Books and Book Reviews
About the book:
Climate change is real and coping with it is major concern in coming days. Most of the books written and sold in the past need updating and customizing. The general description of climate change and world will not help the professionals and students. It needs to seen area wise as a professional will work in specific geographic area. Hence an effort is made to collect data from Asia which host most populated countries along with ecological hot spots.
Water - Asia's new battleground by Brahma Chellaney: A new book from the Georgetown University Pressposted 9 years 6 months ago
The battles of yesterday were fought over land. Those of today are over energy. But the battles of tomorrow may be over water. Nowhere is that danger greater than in water-distressed Asia.
Although Idukki is generally perceived as a ‘spices district’ and a ‘plantation crop district’, about 95 per cent of the farmers here are small with tribal farmers constituting a substantial component. Public investment in agriculture in this district is very poor and this hampers agricultural progress and rural livelihoods in many ways.
As a result of high cost of production of major crops and its volatile prices, small farmers who constitute the majority of the farming population have accumulated debt burden exceeding 700 crores. More than eighty per cent of this debt is due to crop loans to small and marginal farmers.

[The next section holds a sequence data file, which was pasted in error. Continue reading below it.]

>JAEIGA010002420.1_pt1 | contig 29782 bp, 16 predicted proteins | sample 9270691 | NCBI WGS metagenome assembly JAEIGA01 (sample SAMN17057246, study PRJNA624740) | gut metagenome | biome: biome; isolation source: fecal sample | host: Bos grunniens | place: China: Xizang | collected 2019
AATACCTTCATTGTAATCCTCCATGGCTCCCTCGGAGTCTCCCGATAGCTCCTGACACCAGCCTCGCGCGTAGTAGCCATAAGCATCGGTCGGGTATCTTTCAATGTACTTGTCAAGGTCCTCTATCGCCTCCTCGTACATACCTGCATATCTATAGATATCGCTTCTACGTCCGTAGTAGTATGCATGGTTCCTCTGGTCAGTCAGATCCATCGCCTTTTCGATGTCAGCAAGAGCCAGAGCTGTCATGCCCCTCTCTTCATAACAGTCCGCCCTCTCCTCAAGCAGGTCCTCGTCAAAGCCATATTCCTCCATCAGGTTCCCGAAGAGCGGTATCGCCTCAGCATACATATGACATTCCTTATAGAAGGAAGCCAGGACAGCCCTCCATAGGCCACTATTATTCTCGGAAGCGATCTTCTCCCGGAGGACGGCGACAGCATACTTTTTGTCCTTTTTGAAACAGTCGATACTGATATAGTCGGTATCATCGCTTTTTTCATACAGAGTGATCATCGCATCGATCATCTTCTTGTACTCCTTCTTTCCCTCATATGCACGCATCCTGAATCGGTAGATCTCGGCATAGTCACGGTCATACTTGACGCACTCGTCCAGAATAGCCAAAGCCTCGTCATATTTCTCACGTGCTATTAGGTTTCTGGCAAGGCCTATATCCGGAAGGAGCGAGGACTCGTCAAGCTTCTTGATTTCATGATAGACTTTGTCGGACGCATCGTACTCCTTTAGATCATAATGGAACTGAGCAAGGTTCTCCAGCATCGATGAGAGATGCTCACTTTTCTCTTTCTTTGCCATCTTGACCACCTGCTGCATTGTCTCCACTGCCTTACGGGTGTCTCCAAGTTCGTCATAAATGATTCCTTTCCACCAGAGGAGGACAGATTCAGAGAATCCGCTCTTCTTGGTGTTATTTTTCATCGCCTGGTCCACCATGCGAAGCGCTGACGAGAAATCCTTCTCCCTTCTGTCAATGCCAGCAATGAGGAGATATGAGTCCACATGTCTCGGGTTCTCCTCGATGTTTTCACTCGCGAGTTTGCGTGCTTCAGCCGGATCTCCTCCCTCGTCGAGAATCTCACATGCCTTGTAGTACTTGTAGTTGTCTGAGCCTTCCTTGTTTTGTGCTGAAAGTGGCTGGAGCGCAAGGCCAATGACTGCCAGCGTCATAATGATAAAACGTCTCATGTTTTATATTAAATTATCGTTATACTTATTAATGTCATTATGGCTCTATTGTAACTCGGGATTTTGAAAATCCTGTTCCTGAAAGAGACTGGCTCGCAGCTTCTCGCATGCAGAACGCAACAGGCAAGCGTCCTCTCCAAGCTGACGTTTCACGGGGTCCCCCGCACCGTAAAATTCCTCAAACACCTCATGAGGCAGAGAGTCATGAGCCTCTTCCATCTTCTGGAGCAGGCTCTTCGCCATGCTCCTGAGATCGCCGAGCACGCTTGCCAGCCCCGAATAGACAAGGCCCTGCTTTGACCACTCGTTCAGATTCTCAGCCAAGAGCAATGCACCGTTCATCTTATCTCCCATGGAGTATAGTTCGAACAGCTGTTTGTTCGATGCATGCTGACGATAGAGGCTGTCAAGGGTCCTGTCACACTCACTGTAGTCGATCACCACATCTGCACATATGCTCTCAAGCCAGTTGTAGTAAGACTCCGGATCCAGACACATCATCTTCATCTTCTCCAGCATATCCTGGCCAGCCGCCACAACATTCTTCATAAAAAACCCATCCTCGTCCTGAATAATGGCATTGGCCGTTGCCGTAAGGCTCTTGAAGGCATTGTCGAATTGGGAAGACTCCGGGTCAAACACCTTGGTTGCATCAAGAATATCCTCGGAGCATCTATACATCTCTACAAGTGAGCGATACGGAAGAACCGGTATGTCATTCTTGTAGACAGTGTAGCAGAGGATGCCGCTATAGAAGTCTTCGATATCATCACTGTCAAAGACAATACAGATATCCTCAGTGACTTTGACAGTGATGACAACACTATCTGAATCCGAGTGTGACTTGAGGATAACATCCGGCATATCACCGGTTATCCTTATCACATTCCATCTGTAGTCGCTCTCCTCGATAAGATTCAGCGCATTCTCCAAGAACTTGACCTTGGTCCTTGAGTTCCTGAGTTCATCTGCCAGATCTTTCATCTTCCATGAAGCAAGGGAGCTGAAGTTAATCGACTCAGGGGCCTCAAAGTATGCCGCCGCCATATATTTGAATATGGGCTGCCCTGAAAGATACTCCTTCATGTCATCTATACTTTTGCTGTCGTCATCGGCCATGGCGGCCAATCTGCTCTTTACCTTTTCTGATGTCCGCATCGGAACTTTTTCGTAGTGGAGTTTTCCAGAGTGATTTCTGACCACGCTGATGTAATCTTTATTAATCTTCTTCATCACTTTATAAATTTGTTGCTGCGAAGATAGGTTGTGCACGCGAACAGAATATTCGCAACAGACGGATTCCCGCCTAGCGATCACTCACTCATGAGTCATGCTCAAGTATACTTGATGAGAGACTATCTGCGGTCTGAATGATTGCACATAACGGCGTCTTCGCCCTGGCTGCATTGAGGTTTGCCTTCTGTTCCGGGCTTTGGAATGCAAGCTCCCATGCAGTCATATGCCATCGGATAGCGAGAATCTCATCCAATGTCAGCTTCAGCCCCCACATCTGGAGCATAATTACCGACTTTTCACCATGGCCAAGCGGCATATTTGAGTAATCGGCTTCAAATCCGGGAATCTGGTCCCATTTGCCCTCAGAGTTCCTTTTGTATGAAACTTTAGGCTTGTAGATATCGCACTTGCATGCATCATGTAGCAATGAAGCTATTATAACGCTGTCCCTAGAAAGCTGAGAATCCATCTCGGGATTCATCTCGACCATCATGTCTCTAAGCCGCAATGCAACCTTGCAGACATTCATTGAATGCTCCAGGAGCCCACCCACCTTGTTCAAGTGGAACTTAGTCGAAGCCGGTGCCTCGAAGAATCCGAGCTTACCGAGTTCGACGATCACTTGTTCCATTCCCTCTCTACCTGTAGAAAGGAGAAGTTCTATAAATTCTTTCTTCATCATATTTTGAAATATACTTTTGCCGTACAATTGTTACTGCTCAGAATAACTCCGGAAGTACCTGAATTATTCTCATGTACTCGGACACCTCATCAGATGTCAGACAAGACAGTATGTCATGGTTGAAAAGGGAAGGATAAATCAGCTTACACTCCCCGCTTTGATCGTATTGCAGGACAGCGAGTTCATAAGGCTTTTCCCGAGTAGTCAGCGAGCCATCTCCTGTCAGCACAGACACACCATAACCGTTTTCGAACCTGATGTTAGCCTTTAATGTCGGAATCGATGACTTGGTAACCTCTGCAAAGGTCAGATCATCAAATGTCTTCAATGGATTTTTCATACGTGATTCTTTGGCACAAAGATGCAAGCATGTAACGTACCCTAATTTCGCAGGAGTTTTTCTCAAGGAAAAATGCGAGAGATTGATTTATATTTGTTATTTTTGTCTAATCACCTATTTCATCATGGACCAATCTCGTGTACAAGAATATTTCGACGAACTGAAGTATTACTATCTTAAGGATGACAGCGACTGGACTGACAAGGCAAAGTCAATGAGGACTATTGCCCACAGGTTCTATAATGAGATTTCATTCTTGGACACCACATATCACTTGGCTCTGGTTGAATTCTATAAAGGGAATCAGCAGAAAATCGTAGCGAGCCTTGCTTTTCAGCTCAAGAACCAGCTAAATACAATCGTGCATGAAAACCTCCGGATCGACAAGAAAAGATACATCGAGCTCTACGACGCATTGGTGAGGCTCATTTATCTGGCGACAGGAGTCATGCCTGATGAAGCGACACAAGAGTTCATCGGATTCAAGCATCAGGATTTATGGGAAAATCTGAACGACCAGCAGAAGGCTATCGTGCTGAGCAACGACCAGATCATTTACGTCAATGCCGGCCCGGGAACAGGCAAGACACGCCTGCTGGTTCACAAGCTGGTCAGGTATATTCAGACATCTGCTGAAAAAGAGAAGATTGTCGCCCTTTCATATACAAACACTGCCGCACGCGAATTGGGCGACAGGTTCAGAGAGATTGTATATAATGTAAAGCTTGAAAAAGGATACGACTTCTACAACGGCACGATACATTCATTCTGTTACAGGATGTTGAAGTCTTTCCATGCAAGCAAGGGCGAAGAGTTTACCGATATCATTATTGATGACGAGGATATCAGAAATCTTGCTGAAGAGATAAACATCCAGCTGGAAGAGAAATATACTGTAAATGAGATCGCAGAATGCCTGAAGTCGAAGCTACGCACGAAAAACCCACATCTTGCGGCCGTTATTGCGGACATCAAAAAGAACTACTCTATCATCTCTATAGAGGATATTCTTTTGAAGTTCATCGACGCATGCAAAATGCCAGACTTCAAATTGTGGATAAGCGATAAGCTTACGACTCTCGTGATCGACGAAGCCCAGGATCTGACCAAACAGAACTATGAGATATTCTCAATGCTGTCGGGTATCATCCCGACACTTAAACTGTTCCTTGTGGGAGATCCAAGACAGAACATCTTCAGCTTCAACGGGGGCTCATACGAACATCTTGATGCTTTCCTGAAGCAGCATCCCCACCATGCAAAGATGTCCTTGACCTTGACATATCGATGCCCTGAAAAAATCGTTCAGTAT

The recommendations in this report are made after giving due consideration to ongoing programmes and resources being made available thereof. These are mainly focused on the small, marginal and tribal farmers and other economically disadvantaged sections. The stress is on sustainability of agricultural production systems and strengthening the regional ecology.
Himalayan solutions for cooperation and security in river basins : A report by Strategic Foresight Groupposted 9 years 6 months ago
This report by the Strategic Foresight Group is a follow-up to its earlier report The Himalayan Challenge: Water Security in Emerging Asia, 2010 . The growing water stress, plans for dams on shared rivers, and uncertainties about the precise impact of climate change have brought water to the forefront of the political agenda of countries in the Himalayan River Basins.
The report recommends policy options for national governments as well as strategies which can be implemented by local authorities and community groups in a politically viable manner. Some of the ideas may on the surface appear to be addressing micro-level issues. However, such micro-level issues do have an important bearing on security at the macro-level in a large continent such as Asia. This is the experience of many other regions as well, as illustrated in several of the chapters in this report.
The objective of this report is to explore how river basins in the Himalayan region, and particularly shared water resources, can foster cooperation and security between Bangladesh, China, India and Nepal. The conventional view is that depleting water resources, growing problem of pollution, uncertain risks posed by climate change together may lead to competition for resources, migration, social instability, internal conflicts and diplomatic tensions between countries. This view is realistic and was discussed in detail in a previous report of Strategic Foresight Group. It has contributed to spreading the awareness of security risks associated with water crisis in the Himalayan region.